1. Limited infill space for sufficient housing let alone sufficient affordable housing in the next RHNA cycle—and yes, I fully aware we are several years out from any definitive action. At the same time, I would caution, time moves quicker than you think and more importantly there are a number of steps that need to be taken in the next four years—including a General Plan update, at least two Measure J votes and, of course, a possible Measure J amendment.
  2. Pressure from the state. I know some folks have suggested that pressure from the state on Measure J isn’t real, but I think those folks are frankly wrong.  Measure J is a city measure that acts as a constraint on housing.  The interchange between the state and the city in the housing element should be instructive.  The city basically acknowledged to the state that Measure J was a constraint on housing, writing, Measure J “is only a constraint to meeting housing needs if the city lacks sufficient infill housing sites.”  In December, the council basically acknowledged that going forward, it lacks sufficient infill housing sites.
  3. That last sentence is key because in the next RHNA cycle, the council believes it lacks sufficient infill housing sites—it barely made it this time—to meet its expected requirement.
  4. There are two proposed housing developments coming in 2025 and 2026 but, combined, they do not have near enough affordable housing units to meet recent RHNA requirements.

It is pretty clear to me that if the council simply puts a Measure J amendment on the ballot in November without any kind of community discussion, it will go down, probably overwhelmingly.  Based on that, I would argue that the city needs to do a lot more outreach and workshops before putting forward major changes to the voters.  But we shall see how they want to approach this.

About The Author

David Greenwald is the founder, editor, and executive director of the Davis Vanguard. He founded the Vanguard in 2006. David Greenwald moved to Davis in 1996 to attend Graduate School at UC Davis in Political Science. He lives in South Davis with his wife Cecilia Escamilla Greenwald and three children.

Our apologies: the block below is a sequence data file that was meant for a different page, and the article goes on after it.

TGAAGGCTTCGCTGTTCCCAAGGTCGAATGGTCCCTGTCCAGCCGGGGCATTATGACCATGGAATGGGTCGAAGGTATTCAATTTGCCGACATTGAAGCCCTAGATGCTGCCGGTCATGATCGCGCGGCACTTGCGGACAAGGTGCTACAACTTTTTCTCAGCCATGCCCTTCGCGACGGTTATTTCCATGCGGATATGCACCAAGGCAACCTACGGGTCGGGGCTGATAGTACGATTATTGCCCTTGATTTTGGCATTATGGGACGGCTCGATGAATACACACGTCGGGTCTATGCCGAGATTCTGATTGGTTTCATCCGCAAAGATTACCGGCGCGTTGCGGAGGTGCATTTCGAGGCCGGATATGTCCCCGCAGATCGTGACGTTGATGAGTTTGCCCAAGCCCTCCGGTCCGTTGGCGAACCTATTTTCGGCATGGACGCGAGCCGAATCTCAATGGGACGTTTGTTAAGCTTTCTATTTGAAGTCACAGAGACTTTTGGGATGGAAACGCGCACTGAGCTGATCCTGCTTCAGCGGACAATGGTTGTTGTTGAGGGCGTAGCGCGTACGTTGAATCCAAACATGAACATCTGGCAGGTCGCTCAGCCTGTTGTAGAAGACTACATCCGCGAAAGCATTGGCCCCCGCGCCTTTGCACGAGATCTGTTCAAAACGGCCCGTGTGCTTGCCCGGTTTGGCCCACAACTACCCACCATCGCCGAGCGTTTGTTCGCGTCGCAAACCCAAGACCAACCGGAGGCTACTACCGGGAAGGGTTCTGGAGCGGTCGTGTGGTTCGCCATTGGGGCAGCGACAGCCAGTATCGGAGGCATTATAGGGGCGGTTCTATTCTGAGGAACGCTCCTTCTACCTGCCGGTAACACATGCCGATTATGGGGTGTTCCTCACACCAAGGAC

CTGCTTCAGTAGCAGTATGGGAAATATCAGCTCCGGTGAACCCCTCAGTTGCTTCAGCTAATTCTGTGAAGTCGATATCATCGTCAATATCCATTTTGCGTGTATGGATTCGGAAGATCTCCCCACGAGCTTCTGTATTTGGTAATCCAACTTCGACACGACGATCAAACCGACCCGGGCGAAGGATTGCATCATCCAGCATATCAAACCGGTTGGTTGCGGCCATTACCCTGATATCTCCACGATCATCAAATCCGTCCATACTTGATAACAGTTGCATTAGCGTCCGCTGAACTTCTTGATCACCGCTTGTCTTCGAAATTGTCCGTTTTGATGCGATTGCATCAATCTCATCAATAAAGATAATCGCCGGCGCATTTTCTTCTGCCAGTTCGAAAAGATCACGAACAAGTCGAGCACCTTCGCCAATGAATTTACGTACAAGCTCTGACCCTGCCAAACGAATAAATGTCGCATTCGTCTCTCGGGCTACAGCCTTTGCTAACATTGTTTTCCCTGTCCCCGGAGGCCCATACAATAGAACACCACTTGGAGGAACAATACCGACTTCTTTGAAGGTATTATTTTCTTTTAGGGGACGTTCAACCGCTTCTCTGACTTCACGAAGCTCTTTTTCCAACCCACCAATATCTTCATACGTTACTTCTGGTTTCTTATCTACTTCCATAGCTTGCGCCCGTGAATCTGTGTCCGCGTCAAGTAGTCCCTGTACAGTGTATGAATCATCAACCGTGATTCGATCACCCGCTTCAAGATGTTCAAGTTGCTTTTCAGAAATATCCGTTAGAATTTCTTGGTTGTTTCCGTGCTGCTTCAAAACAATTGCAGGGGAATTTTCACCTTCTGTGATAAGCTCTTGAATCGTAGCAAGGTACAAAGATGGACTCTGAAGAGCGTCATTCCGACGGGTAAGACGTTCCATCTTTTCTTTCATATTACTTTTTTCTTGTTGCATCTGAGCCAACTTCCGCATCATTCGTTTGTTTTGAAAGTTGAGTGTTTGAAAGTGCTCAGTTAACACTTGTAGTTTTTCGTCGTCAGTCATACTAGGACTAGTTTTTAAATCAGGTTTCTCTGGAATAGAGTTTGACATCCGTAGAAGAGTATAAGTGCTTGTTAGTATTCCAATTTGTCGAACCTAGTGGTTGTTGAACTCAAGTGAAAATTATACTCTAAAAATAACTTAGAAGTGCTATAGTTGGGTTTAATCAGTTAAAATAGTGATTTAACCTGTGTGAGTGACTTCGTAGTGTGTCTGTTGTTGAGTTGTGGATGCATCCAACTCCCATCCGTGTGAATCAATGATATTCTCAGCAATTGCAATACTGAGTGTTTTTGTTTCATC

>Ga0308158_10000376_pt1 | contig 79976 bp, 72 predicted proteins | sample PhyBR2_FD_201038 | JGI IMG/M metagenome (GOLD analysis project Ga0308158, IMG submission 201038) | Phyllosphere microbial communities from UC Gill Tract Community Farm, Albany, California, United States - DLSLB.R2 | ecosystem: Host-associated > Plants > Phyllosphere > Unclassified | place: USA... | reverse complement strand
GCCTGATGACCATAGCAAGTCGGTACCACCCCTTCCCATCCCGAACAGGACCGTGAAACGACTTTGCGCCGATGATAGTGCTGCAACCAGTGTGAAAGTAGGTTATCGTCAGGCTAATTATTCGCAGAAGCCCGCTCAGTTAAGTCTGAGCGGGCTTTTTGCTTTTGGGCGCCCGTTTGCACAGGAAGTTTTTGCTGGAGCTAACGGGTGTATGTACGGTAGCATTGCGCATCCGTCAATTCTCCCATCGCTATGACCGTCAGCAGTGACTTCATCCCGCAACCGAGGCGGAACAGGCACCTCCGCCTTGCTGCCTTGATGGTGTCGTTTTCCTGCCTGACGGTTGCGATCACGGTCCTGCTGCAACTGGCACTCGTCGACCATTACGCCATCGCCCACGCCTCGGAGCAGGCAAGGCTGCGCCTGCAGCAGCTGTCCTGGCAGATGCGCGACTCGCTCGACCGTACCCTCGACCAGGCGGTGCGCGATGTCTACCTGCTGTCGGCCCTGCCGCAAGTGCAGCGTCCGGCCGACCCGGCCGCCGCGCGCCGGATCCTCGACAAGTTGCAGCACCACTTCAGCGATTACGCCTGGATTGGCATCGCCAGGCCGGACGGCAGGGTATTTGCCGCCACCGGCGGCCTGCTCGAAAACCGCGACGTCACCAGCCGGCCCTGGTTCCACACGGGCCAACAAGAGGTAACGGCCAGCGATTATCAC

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  1. Matt Williams

    This article ignores the elephant in the room, which is the proposed tax increase measure for the November ballot. Vaitla and Partida both support that measure. And both understand how damaging to the chances of that measure passing having a companion Jay amendment measure will be.

      1. Matt Williams

        I agree.  What we don’t know exceeds what we do know.  That doesn’t change the nature of the elephant.  It is nonetheless in the room.  The article is remiss in not acknowledging that.

  2. Keith Y Echols

    I asked this before: what’s the political motivation to push an unpopular amendment to the voters?  Sure direct democracy is stupid….but once the masses have direct power….they ain’t given it up.  Plus recently renewing the Chiles Ranch project and other projects possibly being on the ballot…..the timing for pushing for a Measure J amendment is not ideal.   I mean as things stand currently if you play this through; the state will then either get rid of Measure J for the Council or go with more Builder’s Remedy infill projects going forward and housing will be eventually be approved anyway.  Both require little political capital by the city council.